Despite the mandatory mask, my final flight into Berlin Tegel airport was far more comfortable than the first.
On Friday evening, I paid British Airways £71. On Saturday morning I caught a train to London Heathrow airport. An hour later, I boarded an Airbus A320 that climbed to 39,000ft, and above Hanover began a slow and gentle descent to the German capital.
In January 1989, the experience was rather different. First I paid TWA £75 for a return flight from Gatwick to Frankfurt. Then I paid Pan Am £99 return to continue to West Berlin.
The further the Cold War recedes into the past, the weirder it seems. At the start of the year in which the Berlin Wall came down, flying on one now-extinct US airline to West Germany then changing to another now-defunct American carrier for a domestic flight to reach a city divided by a lethal barrier seemed almost normal.
Dipping sharply to 10,000ft to enter the air corridor across East Germany was surprising, not to mention bumpy. But I lit another cigarette and peered through the murk at the monochromatic German Democratic Republic two miles below.
As Nicky Gardner and Susanne Kries wrote so eloquently a few weeks ago, West Berlin’s Tegel airport was a spectacular riposte to the dead hand of state communism, with “an unrivalled elegance and functionality”.
For decades, Berlin had three of the most distinctive airports in Europe: Tempelhof, a 1930s masterpiece described by Sir Norman Foster as “the mother of all airports”; Schoenefeld, the Soviet-era hub for East Berlin, deliberately located just outside the city to swerve the stipulations of the Four Power Agreement; and Tegel, whose dramatic hexagonal terminal transformed the arrival to West Berlin from 1974.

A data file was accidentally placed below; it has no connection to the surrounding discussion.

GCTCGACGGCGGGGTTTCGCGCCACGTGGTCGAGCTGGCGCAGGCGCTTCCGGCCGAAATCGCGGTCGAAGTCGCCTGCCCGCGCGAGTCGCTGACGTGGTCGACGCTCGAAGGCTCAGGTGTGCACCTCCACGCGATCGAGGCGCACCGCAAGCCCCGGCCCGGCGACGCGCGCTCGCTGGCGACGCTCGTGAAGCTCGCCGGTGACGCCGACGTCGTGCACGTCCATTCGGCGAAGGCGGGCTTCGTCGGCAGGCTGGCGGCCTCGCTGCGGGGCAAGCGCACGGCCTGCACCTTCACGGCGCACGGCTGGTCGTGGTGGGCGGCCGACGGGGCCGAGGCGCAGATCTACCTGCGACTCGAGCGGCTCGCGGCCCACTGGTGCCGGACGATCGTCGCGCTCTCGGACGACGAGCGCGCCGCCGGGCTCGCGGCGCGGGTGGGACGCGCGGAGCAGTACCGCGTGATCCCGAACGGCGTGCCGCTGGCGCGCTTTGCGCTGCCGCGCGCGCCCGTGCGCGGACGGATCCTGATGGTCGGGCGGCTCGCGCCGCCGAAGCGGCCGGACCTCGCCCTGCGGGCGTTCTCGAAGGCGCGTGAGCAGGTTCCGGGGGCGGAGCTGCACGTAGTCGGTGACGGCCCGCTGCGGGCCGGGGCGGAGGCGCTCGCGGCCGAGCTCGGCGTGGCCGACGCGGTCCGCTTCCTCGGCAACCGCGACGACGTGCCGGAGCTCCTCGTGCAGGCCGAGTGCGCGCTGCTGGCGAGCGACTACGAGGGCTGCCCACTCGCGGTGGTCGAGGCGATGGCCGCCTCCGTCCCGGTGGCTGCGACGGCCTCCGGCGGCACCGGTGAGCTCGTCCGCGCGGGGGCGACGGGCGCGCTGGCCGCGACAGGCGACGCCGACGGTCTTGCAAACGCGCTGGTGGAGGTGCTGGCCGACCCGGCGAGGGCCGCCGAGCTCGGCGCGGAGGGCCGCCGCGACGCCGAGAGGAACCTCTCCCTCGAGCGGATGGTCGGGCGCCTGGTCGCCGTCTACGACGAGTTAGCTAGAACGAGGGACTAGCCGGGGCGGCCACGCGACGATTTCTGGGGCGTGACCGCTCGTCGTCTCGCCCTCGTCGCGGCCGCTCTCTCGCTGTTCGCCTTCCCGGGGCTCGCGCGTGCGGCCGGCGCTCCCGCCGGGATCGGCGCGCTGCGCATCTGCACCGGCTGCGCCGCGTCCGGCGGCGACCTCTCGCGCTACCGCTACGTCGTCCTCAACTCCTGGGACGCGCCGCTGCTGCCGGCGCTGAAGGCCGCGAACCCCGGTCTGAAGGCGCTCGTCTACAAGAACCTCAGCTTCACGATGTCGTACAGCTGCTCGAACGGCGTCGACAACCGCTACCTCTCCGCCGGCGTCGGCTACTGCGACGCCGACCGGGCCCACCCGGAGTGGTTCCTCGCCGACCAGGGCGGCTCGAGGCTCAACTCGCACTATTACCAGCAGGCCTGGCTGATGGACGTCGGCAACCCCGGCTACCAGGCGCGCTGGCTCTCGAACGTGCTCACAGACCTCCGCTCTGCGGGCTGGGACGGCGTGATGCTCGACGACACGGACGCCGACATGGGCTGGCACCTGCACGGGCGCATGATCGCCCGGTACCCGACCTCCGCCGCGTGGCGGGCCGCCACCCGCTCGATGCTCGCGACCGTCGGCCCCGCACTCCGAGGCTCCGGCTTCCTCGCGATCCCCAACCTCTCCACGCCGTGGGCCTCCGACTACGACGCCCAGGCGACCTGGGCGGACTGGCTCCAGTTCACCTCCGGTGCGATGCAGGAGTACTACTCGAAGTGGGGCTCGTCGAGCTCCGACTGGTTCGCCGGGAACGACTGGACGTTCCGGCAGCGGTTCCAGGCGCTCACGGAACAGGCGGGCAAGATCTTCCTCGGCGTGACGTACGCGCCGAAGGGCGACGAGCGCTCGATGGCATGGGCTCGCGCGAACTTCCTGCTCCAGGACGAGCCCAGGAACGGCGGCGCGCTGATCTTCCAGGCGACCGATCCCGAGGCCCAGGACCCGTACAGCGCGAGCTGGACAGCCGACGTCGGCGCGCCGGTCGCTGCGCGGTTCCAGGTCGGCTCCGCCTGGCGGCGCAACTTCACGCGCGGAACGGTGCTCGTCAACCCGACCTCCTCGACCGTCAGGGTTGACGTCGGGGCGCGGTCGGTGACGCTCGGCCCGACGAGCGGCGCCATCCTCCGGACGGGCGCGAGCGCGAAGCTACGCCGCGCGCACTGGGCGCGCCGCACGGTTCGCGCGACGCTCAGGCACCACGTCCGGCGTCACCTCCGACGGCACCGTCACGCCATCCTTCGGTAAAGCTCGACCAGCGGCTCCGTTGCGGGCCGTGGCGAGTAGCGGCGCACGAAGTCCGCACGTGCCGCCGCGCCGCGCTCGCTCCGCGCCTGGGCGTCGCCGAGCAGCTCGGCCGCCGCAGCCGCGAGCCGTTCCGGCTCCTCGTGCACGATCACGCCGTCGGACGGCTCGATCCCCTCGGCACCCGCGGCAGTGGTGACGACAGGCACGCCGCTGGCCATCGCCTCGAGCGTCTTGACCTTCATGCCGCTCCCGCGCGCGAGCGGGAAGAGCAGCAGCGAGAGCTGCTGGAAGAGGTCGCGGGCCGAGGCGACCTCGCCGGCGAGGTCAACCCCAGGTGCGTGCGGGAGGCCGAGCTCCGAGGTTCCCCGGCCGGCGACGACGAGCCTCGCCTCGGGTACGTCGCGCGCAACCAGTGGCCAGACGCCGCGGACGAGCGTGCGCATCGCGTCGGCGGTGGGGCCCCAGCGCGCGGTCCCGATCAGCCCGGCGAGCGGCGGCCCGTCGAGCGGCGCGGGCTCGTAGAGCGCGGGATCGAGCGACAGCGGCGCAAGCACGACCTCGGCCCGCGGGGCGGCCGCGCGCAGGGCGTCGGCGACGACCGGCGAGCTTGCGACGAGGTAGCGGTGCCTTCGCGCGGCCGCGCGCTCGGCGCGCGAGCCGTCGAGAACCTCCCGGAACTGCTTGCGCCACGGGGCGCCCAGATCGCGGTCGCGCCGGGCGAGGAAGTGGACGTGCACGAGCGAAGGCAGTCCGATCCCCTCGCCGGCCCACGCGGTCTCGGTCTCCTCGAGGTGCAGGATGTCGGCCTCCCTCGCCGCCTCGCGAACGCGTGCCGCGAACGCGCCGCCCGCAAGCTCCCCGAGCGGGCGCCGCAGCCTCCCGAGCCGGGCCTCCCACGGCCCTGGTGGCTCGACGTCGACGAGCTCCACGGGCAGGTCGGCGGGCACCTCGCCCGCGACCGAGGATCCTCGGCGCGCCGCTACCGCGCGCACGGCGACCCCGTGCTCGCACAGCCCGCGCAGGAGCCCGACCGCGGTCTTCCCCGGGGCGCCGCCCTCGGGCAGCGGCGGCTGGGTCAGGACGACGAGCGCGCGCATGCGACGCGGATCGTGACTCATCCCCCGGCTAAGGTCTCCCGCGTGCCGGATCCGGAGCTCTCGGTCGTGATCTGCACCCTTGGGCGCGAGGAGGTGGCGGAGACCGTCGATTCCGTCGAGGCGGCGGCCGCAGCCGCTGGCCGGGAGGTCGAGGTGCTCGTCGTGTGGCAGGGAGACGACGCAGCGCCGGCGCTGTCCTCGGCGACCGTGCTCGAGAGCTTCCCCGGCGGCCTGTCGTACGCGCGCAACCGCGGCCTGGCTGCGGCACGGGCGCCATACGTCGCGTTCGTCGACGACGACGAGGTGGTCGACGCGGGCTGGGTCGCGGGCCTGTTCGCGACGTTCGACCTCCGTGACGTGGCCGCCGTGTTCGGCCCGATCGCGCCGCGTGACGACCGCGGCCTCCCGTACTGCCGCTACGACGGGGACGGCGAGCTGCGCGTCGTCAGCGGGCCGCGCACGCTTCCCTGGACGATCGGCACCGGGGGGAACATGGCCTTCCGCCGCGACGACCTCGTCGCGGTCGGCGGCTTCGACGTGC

Between them, the trio represent dimensions and divisions of the German capital. But Schonefeld has been relegated to the status of the distant Ryanair outpost of the shiny new Berlin Brandenburg Airport Willy Brandt (shortened by everyone to BER). And Tegel will shut at the weekend.
When I reached the front of the passport queue, I was baffled, and suddenly transported back a few decades, when the official asked: “Can I see your visa?” While anyone straying across Checkpoint Charlie into East Berlin was obliged to spend five Deutschmarks on a visa, they were never mandatory for Brits touching down at Tegel.
“Sorry, I’m a trainee,” he explained. And I was out of the terminal and on to the forecourt in 30 seconds, which was the architects’ plan.
On Saturday morning passengers seemed outnumbered by the people queueing for access to the viewing gallery. The S-Bahn (surburban railway) carriage converted into a Wurst stall was selling its final sausages, while the Red Baron cafe had already packed up and closed down.
Tegel was an airport for its time, which has now expired. Yet besides the nostalgia that older West Berliners feel for the hexagonal hub that was once a lifeline to their fellow West Germans, I sense the city will quickly come to miss the brutalist corners of Tegel.
In order for Berlin-Brandenburg to get the go-ahead, Tegel and Tempelhof were required to close. Tempelhof saw its last flight in 2008, while Tegel was due to close in 2012 – but remained open for eight more years as the botched BER was provided with the missing Technik.
Many capital cities – notably London, Paris, Rome, Moscow and Washington DC – have more than one airport, which confers several advantages. Competition brings benefits to airlines and travellers.
Residents and visitors are more likely to be able to arrive and depart closer to their final destination in the city, saving time and expense for them and reducing the amount of local journeys. And at times of disruption, flights can divert to a much closer alternative.
In 1989, though, Pan Am was never going to touch down in East Germany.
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